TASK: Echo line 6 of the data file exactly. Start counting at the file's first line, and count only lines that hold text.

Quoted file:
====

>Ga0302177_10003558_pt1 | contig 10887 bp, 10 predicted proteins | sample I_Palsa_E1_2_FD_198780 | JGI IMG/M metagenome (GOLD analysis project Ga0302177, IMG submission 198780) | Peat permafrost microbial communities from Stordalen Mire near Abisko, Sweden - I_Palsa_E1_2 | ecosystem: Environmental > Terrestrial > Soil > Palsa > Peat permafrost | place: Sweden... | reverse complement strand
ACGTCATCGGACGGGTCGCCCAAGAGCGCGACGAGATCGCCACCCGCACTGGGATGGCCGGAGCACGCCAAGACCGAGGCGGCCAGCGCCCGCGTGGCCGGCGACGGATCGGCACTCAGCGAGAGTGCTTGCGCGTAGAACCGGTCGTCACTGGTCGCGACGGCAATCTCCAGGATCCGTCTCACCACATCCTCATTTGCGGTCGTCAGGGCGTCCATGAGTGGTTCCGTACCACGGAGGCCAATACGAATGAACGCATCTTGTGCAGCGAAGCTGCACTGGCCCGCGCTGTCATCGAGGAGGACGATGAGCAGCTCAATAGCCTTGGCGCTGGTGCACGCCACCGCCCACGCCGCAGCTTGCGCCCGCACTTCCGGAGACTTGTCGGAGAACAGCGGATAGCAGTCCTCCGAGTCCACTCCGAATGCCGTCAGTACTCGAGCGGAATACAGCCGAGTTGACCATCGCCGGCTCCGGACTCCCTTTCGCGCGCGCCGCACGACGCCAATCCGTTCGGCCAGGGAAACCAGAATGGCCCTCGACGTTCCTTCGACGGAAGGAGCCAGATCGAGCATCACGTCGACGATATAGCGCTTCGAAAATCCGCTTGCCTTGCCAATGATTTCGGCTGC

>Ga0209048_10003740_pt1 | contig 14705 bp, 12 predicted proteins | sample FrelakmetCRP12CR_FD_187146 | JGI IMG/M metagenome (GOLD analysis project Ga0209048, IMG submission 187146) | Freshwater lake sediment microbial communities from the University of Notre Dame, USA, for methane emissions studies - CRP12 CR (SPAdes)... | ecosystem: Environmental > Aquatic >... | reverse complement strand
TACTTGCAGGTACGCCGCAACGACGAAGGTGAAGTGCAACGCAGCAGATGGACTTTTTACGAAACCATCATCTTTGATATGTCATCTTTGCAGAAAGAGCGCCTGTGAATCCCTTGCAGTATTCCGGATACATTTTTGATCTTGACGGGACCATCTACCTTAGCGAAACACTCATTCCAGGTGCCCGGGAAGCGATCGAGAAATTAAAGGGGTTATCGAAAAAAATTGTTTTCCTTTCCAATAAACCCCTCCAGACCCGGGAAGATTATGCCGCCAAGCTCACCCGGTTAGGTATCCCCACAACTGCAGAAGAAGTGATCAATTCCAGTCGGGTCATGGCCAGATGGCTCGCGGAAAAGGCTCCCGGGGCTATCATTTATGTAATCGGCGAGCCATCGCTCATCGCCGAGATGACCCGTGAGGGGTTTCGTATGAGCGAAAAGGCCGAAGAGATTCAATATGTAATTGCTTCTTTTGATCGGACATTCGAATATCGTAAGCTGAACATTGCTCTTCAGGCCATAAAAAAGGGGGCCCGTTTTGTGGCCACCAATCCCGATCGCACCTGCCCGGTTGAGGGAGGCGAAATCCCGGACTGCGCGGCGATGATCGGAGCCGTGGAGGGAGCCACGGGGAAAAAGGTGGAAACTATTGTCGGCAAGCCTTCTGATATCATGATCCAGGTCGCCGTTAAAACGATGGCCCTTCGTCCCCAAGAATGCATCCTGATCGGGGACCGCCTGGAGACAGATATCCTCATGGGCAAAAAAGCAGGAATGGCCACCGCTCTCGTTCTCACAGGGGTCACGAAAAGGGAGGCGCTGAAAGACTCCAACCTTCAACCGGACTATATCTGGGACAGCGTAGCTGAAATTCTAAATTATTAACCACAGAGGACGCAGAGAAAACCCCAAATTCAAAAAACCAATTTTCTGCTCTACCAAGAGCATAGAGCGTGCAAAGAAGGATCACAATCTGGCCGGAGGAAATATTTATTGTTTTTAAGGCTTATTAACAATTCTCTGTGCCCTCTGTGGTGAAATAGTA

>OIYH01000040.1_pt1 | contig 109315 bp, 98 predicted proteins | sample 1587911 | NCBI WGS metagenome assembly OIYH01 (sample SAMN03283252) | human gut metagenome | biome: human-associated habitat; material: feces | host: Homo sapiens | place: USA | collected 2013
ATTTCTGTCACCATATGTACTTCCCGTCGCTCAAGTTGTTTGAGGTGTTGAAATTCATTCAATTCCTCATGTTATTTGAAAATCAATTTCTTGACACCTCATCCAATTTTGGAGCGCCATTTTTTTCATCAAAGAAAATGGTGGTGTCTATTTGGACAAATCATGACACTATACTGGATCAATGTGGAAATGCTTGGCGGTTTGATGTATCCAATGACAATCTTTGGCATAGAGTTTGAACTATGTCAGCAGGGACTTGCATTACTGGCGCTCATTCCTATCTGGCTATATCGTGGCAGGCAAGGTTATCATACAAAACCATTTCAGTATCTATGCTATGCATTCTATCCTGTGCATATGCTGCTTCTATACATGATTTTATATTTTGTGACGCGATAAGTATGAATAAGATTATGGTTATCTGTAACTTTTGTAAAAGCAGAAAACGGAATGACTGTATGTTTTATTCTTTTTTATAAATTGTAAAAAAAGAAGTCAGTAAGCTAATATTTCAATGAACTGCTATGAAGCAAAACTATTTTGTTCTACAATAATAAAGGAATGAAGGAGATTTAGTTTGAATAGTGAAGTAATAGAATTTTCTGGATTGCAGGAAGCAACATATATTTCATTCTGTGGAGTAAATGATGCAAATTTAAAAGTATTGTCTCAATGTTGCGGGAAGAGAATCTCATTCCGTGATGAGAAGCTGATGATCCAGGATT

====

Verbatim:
ATTTCTGTCACCATATGTACTTCCCGTCGCTCAAGTTGTTTGAGGTGTTGAAATTCATTCAATTCCTCATGTTATTTGAAAATCAATTTCTTGACACCTCATCCAATTTTGGAGCGCCATTTTTTTCATCAAAGAAAATGGTGGTGTCTATTTGGACAAATCATGACACTATACTGGATCAATGTGGAAATGCTTGGCGGTTTGATGTATCCAATGACAATCTTTGGCATAGAGTTTGAACTATGTCAGCAGGGACTTGCATTACTGGCGCTCATTCCTATCTGGCTATATCGTGGCAGGCAAGGTTATCATACAAAACCATTTCAGTATCTATGCTATGCATTCTATCCTGTGCATATGCTGCTTCTATACATGATTTTATATTTTGTGACGCGATAAGTATGAATAAGATTATGGTTATCTGTAACTTTTGTAAAAGCAGAAAACGGAATGACTGTATGTTTTATTCTTTTTTATAAATTGTAAAAAAAGAAGTCAGTAAGCTAATATTTCAATGAACTGCTATGAAGCAAAACTATTTTGTTCTACAATAATAAAGGAATGAAGGAGATTTAGTTTGAATAGTGAAGTAATAGAATTTTCTGGATTGCAGGAAGCAACATATATTTCATTCTGTGGAGTAAATGATGCAAATTTAAAAGTATTGTCTCAATGTTGCGGGAAGAGAATCTCATTCCGTGATGAGAAGCTGATGATCCAGGATT